Epytoma Joannis de mo[n]teregio in Almagestu[m] Ptolemei
Johannes Regiomontanus(1436-1476)
 Although the details of Ptolemy’s life (different from Ptolemy I, the ruler of Egypt in the Ptolemaic dynasty) are not well established, he is known as an ancient astronomer and geographer born in Egypt. He studied at the “Museion” in Alexandria, similar to other scholars at that time. Ptolemy was a scholar in the field of astronomy and of geography, he comprehensively studied the geocentric theory (stating that the Earth is stationary at the center of the universe and that the sun, planets, and other stars orbit the Earth) that was supported by Anaximandros (6th century B.C.), Pythagoras (5th century B.C.), Plato (427–347 B.C.), Eudoxos (408–355 B.C.), Aristotle (384–322 B.C.), and Hipparchus (190–120 B.C.). Ptolemy added his own concepts to the geocentric theory in order to ensure that the astronomical observations matched the theory’s postulations, thereby establishing the geocentric theory. His theory that can be referred to as the Ptolemaic system successfully explained the “apparent” celestial movement. This theory was accepted for 1300 years until Copernicus challenged it in 1543 by proposing the heliocentric theory (or Copernican system), which stated that the Sun is stationary at the center of the universe and that the Earth and other objects orbit the Sun. Ptolemy’s book on the geocentric theory was later called “The Greatest Book on Mathematics” by Greeks and was transmitted to Arabia. The Arabs attached the definite Arabic article “Al,” calling this book “Almagest.”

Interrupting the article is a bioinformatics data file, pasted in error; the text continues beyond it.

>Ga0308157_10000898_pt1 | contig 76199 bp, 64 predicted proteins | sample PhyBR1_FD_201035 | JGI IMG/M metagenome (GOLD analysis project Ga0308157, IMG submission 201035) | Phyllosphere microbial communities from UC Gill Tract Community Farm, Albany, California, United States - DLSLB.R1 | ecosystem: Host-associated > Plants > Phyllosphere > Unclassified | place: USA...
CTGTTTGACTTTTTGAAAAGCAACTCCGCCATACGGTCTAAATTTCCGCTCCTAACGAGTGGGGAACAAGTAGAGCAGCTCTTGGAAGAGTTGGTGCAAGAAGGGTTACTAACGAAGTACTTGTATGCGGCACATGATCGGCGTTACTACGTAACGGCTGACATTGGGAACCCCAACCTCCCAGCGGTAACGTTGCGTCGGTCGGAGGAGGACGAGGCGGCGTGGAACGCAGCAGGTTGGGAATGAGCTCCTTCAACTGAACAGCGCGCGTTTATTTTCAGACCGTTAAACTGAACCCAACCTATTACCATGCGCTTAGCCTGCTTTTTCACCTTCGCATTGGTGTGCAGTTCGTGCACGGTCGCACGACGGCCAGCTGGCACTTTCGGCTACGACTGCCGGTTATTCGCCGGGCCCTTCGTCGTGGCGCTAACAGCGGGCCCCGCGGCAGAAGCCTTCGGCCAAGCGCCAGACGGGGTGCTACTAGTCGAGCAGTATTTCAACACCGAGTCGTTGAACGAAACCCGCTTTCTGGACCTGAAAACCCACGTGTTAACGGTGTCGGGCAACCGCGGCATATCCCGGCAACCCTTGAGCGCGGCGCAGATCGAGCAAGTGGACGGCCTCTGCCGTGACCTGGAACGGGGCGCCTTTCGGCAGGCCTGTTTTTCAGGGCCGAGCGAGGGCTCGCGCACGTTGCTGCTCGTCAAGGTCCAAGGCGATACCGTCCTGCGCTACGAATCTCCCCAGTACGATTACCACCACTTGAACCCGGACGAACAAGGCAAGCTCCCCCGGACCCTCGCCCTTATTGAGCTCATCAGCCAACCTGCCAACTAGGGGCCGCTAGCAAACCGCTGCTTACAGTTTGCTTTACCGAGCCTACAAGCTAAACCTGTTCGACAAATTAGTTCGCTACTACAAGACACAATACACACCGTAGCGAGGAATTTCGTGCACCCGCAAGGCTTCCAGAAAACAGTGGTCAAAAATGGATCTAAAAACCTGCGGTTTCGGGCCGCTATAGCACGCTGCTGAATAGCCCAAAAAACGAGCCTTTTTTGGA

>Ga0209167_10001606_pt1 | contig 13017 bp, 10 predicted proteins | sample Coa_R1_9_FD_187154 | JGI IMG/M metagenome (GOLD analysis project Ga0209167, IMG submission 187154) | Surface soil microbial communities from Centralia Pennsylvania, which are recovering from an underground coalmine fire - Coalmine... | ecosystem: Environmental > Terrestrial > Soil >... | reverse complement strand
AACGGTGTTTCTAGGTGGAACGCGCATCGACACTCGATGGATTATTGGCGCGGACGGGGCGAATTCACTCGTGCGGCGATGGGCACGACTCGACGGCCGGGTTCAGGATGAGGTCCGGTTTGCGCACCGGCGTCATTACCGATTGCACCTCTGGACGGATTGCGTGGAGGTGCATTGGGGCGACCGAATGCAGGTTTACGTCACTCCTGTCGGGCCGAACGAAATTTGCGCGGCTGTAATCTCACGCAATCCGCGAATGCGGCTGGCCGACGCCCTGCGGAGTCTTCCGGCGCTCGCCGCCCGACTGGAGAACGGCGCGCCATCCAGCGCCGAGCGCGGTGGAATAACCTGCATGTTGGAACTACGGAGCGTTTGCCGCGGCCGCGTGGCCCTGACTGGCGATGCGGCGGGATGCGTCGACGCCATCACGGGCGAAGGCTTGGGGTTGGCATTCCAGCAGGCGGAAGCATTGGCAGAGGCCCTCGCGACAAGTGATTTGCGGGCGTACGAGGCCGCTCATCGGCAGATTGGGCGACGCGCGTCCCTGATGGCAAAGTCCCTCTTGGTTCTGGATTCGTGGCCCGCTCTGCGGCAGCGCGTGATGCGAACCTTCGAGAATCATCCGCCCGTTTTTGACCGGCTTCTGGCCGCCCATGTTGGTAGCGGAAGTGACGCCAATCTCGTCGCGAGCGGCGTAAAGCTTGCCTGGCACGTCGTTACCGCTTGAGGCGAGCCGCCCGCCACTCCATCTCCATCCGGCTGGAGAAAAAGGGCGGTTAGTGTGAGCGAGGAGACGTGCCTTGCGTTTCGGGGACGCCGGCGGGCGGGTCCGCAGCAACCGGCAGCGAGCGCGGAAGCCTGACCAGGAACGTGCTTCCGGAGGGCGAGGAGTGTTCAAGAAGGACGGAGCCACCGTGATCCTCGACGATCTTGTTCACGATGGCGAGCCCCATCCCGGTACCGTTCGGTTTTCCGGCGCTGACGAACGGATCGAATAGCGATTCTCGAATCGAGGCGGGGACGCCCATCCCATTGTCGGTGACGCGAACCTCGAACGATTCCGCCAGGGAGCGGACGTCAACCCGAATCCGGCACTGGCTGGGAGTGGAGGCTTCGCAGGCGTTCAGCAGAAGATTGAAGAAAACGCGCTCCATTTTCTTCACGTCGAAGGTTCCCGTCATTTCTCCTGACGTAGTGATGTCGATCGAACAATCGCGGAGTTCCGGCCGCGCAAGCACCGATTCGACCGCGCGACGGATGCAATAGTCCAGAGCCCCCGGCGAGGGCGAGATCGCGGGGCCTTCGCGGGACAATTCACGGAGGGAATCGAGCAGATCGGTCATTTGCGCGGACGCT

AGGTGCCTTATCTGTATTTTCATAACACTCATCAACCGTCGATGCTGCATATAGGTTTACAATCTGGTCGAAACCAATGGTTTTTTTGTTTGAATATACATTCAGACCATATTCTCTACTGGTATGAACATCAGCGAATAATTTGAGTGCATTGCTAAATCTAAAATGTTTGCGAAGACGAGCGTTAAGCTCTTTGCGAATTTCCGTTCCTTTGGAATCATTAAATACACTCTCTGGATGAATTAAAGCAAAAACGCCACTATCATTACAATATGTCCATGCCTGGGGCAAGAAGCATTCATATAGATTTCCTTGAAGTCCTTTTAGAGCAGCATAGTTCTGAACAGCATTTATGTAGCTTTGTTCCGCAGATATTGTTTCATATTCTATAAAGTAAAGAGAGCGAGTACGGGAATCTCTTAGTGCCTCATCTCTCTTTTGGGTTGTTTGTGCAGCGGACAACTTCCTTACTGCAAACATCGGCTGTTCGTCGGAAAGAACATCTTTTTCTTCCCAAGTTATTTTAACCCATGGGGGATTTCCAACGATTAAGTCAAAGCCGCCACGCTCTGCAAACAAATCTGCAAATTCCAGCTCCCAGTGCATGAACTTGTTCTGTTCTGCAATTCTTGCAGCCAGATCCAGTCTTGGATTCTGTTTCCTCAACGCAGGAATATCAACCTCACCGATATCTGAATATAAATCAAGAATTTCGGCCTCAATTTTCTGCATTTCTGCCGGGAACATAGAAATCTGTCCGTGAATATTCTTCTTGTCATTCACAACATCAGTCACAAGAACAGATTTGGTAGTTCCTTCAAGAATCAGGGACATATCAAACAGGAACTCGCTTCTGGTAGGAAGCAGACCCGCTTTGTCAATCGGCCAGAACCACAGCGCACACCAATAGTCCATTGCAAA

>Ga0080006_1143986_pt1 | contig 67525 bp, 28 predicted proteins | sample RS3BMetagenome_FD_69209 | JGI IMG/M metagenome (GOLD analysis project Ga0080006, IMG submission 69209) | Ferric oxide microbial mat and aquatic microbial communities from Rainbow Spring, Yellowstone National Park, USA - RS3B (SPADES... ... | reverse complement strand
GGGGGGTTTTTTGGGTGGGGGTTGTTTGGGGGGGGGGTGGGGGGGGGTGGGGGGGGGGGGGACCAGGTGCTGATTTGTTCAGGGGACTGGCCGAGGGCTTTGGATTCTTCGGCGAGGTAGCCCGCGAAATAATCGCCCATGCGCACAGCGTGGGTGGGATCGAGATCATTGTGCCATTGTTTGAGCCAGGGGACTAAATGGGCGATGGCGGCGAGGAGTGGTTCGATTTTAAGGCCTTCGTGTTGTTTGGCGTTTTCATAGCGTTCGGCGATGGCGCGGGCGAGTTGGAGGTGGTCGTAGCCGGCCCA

Johannes Müller, a German astronomer who named himself “Regionmontanus” (the Latin name of his native town Königsberg), was a passionate believer in the Ptolemy theory and epitomized “Almagest” and translated it into Latin. He published this book by adding his own annotations. The book is the second publication on Ptolemy’s theory and it has been said to be the most beautiful version.